For some background on the setup of the website you can check this out first.
While having a new branch and related pull request for each new article is great it also causes a few problems. Mainly the proliferation of dead merged branches on your local machine.
Too many branches
On Github this is not a problem since a bot takes care of deleting the remote branch when it gets merged into master, but on the local machine you’re supposed to do that manually. While this is generally the best approach and it makes the most sense since you’re supposed to double check that you really merged one branch before merging it, in this specific case I only create a branch with the purpose of pushing it to a remote since I keep my drafts in a different (private) repository.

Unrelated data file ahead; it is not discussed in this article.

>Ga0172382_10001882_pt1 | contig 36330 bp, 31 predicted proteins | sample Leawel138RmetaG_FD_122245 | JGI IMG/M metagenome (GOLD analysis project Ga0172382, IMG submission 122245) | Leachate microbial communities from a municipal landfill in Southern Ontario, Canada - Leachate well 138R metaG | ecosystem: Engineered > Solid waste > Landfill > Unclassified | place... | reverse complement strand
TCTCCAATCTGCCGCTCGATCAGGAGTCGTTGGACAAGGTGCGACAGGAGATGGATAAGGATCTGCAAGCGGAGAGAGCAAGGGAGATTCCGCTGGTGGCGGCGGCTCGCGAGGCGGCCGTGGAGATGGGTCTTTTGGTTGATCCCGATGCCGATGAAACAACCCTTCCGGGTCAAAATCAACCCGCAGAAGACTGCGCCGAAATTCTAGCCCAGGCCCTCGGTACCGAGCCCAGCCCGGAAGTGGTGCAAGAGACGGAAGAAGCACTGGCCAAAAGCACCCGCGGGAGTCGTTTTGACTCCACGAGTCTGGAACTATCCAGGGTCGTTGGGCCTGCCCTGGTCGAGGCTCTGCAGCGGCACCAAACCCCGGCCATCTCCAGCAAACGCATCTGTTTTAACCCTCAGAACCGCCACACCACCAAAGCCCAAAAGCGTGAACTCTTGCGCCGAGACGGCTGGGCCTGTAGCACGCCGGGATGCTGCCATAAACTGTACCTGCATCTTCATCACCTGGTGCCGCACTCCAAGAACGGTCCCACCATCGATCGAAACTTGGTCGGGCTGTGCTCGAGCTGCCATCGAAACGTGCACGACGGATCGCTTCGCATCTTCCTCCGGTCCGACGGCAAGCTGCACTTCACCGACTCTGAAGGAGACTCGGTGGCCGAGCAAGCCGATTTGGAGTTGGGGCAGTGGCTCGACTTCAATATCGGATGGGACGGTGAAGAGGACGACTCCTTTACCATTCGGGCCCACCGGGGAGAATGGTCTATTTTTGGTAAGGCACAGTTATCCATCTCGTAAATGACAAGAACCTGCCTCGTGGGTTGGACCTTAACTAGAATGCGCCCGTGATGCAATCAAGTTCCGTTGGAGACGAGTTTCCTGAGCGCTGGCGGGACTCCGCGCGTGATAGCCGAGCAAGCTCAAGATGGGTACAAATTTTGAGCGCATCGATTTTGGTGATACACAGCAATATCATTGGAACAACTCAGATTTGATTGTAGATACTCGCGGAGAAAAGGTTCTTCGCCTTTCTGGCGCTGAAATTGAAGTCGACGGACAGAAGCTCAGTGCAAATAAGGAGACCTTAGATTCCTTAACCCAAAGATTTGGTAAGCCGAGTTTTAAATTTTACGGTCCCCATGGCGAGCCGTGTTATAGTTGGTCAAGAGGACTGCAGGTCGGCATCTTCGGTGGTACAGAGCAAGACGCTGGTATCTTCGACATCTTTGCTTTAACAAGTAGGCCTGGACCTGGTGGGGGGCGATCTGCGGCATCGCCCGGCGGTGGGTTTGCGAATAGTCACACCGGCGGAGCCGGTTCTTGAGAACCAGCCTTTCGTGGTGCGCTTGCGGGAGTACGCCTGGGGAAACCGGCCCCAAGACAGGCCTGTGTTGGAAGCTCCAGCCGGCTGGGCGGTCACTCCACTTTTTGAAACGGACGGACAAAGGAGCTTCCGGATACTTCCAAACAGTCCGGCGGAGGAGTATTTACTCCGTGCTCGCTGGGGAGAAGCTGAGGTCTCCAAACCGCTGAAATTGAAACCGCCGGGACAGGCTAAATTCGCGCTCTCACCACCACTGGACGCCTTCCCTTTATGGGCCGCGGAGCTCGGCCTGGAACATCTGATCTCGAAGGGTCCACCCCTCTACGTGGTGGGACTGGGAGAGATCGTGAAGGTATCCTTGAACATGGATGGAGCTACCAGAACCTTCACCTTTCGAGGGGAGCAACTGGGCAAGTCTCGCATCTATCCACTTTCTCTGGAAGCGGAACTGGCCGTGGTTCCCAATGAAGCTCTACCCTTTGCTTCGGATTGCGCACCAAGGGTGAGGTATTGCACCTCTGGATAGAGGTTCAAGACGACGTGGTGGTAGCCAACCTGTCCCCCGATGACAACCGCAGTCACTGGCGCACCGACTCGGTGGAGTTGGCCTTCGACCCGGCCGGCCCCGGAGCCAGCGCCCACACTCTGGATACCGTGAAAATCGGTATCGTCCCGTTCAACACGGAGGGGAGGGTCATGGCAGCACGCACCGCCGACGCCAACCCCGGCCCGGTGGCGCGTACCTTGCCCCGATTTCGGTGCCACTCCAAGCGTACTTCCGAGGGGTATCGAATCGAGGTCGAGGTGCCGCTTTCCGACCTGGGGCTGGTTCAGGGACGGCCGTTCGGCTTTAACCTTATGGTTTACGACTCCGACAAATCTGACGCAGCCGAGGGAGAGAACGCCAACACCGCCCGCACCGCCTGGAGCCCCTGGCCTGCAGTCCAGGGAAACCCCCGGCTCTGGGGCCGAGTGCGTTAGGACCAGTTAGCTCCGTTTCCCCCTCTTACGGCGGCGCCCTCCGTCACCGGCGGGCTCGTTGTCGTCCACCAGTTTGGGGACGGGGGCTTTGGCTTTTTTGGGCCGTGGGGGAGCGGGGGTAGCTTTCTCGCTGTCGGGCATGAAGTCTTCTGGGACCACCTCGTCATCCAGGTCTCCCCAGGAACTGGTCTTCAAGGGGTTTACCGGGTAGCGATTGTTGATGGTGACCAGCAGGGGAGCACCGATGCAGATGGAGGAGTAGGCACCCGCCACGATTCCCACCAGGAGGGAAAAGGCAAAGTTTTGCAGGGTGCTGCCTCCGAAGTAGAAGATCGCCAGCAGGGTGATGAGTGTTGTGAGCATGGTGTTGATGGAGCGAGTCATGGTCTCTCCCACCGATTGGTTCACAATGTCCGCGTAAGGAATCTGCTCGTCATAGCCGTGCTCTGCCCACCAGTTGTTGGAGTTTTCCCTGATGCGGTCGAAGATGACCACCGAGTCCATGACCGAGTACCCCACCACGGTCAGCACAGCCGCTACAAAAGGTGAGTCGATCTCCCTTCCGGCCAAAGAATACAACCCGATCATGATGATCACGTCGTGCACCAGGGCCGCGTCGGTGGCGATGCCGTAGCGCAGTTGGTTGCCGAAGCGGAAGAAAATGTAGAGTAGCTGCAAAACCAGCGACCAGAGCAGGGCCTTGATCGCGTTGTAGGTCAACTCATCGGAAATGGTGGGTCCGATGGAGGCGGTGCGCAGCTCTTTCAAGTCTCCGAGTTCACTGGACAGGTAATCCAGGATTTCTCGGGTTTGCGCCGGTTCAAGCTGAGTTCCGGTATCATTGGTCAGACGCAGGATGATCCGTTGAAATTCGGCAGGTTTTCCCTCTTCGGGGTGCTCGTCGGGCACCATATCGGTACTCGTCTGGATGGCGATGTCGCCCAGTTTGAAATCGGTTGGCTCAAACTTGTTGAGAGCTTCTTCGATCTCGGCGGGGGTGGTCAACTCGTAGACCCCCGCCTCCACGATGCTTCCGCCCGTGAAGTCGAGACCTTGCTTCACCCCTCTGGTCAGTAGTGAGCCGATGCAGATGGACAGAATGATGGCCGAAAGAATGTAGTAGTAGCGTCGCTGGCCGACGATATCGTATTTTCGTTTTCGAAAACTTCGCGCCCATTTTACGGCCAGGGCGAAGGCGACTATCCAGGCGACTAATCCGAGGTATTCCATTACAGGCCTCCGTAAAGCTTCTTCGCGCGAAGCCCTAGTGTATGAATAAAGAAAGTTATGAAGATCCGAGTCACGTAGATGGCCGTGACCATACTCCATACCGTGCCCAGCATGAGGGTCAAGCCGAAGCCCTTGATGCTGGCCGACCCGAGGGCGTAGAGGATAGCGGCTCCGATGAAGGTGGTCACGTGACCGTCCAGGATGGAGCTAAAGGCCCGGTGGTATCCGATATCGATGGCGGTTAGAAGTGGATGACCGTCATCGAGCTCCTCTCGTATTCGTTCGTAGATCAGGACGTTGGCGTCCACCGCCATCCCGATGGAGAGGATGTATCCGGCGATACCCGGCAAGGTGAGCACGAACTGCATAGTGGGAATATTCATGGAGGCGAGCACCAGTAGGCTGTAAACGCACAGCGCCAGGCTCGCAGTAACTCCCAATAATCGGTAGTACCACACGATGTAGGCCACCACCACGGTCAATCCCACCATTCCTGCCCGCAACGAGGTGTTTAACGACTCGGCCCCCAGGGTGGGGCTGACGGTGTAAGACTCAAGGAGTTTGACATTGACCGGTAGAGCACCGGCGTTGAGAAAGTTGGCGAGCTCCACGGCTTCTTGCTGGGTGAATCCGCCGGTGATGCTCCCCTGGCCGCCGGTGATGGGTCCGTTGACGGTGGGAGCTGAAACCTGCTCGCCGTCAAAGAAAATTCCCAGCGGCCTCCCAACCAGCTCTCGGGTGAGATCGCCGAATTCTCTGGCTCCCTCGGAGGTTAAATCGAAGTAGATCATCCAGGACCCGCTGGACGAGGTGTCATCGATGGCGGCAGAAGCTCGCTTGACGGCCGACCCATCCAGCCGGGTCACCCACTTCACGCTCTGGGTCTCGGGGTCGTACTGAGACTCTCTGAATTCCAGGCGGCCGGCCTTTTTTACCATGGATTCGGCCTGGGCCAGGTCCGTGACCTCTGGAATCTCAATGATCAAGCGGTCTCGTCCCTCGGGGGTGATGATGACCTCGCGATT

What I really needed was for a quick and easy way to delete all the branches that have already been merged.
Fortunately you can do that with a semi-oneliner:
git checkout master && git pull origin master && git fetch -p && git branch -d $(git branch --merged | grep master -v)
The command will delete all the local merged branches apart from the master branch.